I couldn’t possibly tell you what’s going on inside Ben Affleck and Jennifer Lopez’s rekindled romance, but what I can say is that the imagery of it is deeply, weirdly affecting. I’m talking about the Instagram photo of them locked in a passionate kiss while celebrating Lopez’s 52nd birthday on a boat. The pictures of their red carpet debut at the Venice Film Festival, where they smooched and smiled, serving Hollywood sparkle. The paparazzi photos of them taking their PDA to the streets of New York, looking like the epitome of a Nora Ephron rom-com couple. Comeback stories are powerful stuff.
The apparent joyfulness of their current relationship is especially moving in contrast to the years-long meme that is paparazzi photos of Ben Affleck looking sad while staring at the ocean, sitting on Disney World rides, and carrying Dunkin’ Donuts iced coffees. As the New Yorker’s Naomi Fry wrote in 2018, “These depressed-Affleck images can arouse both amusement and a sense of poignancy, a touch of Schadenfreude as well as something like sympathy.” (“I’m doing just fine,” Affleck tweeted in response.)
Seeing him light up around Lopez now, you get the sneaking suspicion that he is returning to this relationship with greater perspective and humility. Or maybe he’s just grateful to be reunited with her butt.
While it’s often inadvisable, getting back with an old love interest can be a very attractive proposition. I myself have tried dating the same person twice — both were short-lived flings that happened several years apart — and while I knew it wasn’t my best idea the second time around, I didn’t let a little thing like logic get in my way.
A silver lining for my dignity, though: Therapists say there are a wide variety of reasons why someone like me or you or even professionally hot and talented people like Ben Affleck and Jennifer Lopez might want to get back with an ex.
There’s the pull of returning to something familiar, which can be particularly tempting when you’re in a low place and reaching for quick ways to feel better — it’s the same reason you’ve seen that one episode of 30 Rock 58 times. There can also be a degree of fantasy thinking, of trying to create an alternate timeline for yourself, Marvel Cinematic Universe-style. “There’s this appeal of, ‘What if it did work out?’” says Seattle-based couples therapist Zach Brittle, who co-hosts the podcast Marriage Therapy Radio. This might also explain why the second coming of Bennifer is so enchanting to the rest of us: It brings us back to a time when we weren’t living through a global crisis. Safely swaddled in our nostalgia for the hottest couple of the Y2K era — you can say the same of pop-punk’s revival and the return of early-aughts fashion — we can almost pretend like right now isn’t happening. (Masked makeout at the Met Gala notwithstanding.)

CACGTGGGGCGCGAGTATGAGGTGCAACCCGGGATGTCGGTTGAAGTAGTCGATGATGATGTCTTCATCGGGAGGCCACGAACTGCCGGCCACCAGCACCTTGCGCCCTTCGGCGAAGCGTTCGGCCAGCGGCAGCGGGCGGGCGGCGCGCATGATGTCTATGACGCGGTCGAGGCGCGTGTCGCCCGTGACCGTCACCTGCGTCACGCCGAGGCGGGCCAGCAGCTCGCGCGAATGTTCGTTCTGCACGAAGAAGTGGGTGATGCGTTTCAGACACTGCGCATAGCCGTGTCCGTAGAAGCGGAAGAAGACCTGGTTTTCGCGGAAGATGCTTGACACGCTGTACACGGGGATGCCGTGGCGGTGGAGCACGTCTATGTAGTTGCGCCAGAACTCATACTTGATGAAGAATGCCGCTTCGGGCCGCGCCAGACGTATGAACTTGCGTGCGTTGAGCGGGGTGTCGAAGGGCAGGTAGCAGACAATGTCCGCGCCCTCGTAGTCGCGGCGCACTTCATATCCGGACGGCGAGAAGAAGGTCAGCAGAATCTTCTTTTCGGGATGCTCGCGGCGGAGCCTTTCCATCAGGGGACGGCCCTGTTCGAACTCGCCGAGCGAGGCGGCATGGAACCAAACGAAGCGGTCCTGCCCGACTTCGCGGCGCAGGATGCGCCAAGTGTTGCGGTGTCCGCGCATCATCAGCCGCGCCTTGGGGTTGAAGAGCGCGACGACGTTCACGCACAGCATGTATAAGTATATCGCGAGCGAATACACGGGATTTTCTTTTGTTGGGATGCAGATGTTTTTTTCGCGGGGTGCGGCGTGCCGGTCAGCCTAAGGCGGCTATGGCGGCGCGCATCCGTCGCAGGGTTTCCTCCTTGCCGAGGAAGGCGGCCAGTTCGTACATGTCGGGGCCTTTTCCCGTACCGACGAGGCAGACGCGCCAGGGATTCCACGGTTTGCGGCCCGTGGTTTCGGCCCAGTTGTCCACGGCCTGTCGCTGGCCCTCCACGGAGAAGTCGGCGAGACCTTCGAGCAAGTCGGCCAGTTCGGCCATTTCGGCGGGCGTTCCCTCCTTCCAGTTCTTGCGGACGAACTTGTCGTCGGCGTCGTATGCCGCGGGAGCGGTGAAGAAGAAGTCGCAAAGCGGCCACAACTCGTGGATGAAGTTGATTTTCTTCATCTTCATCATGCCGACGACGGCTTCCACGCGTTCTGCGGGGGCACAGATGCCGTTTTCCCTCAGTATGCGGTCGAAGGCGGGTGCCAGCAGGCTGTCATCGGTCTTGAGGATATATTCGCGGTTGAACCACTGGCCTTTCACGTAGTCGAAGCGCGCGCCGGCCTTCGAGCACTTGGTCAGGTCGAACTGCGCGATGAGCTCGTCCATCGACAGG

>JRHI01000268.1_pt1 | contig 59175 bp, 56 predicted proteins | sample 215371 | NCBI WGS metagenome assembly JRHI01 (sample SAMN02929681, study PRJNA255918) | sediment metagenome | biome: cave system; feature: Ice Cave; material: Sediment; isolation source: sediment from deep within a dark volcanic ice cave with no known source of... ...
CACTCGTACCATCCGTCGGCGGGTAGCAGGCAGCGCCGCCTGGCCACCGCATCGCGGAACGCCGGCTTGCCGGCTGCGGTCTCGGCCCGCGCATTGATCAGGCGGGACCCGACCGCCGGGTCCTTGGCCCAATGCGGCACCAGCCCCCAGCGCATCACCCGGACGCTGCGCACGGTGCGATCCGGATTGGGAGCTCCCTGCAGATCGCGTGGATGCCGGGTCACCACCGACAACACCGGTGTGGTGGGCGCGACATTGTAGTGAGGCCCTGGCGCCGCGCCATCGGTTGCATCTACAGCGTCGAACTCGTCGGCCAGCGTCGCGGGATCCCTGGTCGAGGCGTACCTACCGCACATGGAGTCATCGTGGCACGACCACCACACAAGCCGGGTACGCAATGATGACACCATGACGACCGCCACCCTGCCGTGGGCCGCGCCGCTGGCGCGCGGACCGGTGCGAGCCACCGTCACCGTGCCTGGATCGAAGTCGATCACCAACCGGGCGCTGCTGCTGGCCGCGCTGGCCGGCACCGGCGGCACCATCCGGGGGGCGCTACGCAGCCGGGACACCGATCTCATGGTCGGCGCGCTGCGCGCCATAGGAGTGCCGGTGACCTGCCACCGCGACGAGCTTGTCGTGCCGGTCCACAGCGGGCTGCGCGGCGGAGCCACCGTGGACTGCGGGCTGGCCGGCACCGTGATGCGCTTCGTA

In other situations, a young person might break up with a partner, only to date around and realize that first love was comparatively pretty great. A couple might split because of life circumstances, and when those factors change, they decide to give it another shot. (Bennifer’s 2004 breakup, for instance, reportedly had to do with media scrutiny so intense that, a year earlier, they called off their wedding after realizing that hiring three decoy brides was no way to celebrate.) Even when the relationship ends due to interpersonal problems, someone might get back with an ex precisely because they know what issues are going to arise. “Better the devil you know than the devil you don’t” and whatnot.
Citing research from the Gottman Institute, Brittle says that about two-thirds of issues that couples face are “perpetual problems” that are rooted in personality differences. “The way I teach it to clients is that two-thirds of what you’re dealing with will be there forever,” he says. “The secret in managing conflict in a relationship is: solve your solvable problems, and then create dialogue, compassion, empathy, and compromise around your perpetual problems.” If a couple can re-enter a relationship with greater awareness of those perpetual problems, and less of an urge to change the other person, that may work to their advantage.
What I find most compelling about Bennifer 2.0 — what I’m projecting on them when I look at photos of Lopez watching Affleck work the red carpet at The Last Duel premiere — is the idea of returning to a former relationship with the benefit of nearly two decades of growth and experience.
"I had a client who was married to the same person three times. Their third marriage was their favorite one," says Brittle. “They were really thriving, in part because they were asking for help and leveraging their knowledge. They were using life experience, and they had more perspective.”
If a person feels inclined to revive a past relationship, Brittle would want them to think about why they want to do so. “What makes you think this is going to go differently? People need a clear answer to that,” he says. “Dopamine is a deceptive reality. It will tell us things are better than they are.” Similarly, Andrew Christensen, a professor of psychology at UCLA who studies couple conflict and couples therapy, says that as natural-born rationalizers, humans are inclined to vilify our exes when we break up and romanticize them when we start to miss them. Reality intrudes when the dopamine wears off, and the partner we remembered through rose-colored glasses turns out to have their own mix of flaws and strengths.
I’d argue that Bennifer’s public admirers can be susceptible to this thinking, too. Watching their reunion unfold, in all its over-the-top splendor, brings its own kind of dopamine rush; surprise, drama, and nostalgia are a heady combination. Would we be wise to temper our expectations and remember that celebrities are just like us? Maybe — or maybe a dose of Hollywood escapism isn’t the worst thing in the world right now.